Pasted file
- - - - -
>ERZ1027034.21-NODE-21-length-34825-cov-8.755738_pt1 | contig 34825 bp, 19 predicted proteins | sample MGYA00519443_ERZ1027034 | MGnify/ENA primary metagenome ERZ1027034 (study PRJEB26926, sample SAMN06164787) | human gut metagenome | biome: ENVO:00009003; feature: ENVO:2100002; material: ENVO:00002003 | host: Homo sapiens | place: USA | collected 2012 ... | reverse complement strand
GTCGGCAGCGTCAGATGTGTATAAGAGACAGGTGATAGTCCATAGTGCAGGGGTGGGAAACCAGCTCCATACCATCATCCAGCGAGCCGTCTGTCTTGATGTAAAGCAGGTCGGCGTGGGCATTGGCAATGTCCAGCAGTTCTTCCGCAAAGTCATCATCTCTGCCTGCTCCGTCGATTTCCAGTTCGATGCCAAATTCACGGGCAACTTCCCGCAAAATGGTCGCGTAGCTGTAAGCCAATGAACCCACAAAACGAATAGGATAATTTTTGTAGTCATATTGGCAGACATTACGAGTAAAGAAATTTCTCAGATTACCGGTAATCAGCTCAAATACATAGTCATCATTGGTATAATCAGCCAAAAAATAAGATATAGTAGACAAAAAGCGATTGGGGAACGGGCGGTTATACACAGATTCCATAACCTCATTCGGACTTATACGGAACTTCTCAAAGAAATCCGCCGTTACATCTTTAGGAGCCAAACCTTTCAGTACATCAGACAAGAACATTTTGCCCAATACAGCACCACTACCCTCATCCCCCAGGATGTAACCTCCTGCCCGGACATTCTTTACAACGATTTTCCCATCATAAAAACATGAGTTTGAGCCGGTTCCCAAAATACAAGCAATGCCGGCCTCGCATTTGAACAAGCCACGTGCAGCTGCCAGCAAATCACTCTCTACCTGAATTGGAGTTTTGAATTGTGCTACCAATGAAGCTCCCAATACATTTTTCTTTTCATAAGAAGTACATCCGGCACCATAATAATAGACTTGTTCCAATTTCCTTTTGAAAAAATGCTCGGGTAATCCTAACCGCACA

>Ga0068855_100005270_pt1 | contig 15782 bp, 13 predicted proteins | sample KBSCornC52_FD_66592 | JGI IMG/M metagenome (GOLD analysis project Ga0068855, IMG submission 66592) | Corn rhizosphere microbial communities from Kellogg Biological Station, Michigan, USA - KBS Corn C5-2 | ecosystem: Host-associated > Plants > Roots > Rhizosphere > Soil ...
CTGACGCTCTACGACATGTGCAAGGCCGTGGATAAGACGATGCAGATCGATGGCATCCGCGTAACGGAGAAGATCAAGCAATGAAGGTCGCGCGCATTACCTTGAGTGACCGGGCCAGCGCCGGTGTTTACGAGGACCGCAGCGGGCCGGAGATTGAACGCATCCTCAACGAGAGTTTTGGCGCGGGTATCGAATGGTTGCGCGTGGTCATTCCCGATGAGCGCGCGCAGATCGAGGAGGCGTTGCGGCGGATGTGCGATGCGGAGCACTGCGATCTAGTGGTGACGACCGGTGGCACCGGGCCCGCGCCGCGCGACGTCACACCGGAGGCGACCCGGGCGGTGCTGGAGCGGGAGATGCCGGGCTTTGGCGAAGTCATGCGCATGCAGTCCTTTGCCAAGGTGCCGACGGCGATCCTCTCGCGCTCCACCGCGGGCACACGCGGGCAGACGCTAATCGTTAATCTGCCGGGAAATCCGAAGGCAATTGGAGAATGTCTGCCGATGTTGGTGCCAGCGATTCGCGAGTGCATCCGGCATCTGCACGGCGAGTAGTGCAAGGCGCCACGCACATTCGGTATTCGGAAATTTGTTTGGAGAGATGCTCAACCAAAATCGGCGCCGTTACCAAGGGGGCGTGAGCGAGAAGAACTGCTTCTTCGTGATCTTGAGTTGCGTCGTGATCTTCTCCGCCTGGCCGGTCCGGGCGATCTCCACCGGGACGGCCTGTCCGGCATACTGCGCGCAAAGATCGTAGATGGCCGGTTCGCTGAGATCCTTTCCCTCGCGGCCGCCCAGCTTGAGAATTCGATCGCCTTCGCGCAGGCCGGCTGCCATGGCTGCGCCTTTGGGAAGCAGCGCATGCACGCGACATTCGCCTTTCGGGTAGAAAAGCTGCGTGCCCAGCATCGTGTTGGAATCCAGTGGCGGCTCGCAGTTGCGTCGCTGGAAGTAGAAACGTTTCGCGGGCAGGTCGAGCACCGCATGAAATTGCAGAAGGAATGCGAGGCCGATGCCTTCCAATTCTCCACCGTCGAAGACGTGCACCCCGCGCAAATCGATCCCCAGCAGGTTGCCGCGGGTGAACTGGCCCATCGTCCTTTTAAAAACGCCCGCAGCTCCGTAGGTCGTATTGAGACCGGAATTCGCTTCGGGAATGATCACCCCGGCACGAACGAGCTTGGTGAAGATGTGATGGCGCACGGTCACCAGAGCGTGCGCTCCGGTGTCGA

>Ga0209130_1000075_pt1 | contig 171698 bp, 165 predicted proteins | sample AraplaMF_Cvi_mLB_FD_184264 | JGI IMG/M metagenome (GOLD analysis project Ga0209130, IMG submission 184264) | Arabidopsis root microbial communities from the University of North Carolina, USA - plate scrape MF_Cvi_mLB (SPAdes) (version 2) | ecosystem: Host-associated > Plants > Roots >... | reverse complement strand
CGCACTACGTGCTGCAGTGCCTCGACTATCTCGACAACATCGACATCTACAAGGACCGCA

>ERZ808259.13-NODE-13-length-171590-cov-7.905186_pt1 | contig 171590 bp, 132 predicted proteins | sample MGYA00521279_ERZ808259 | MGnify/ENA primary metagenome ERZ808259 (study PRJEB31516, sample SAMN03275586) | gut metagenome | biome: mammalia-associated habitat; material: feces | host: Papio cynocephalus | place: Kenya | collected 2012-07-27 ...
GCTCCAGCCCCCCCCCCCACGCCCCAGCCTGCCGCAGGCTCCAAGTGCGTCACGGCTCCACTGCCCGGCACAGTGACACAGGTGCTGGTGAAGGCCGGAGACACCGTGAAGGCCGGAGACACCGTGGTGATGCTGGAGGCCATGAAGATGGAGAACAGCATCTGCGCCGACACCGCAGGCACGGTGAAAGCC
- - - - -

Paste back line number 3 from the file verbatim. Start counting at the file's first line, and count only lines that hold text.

>Ga0068855_100005270_pt1 | contig 15782 bp, 13 predicted proteins | sample KBSCornC52_FD_66592 | JGI IMG/M metagenome (GOLD analysis project Ga0068855, IMG submission 66592) | Corn rhizosphere microbial communities from Kellogg Biological Station, Michigan, USA - KBS Corn C5-2 | ecosystem: Host-associated > Plants > Roots > Rhizosphere > Soil ...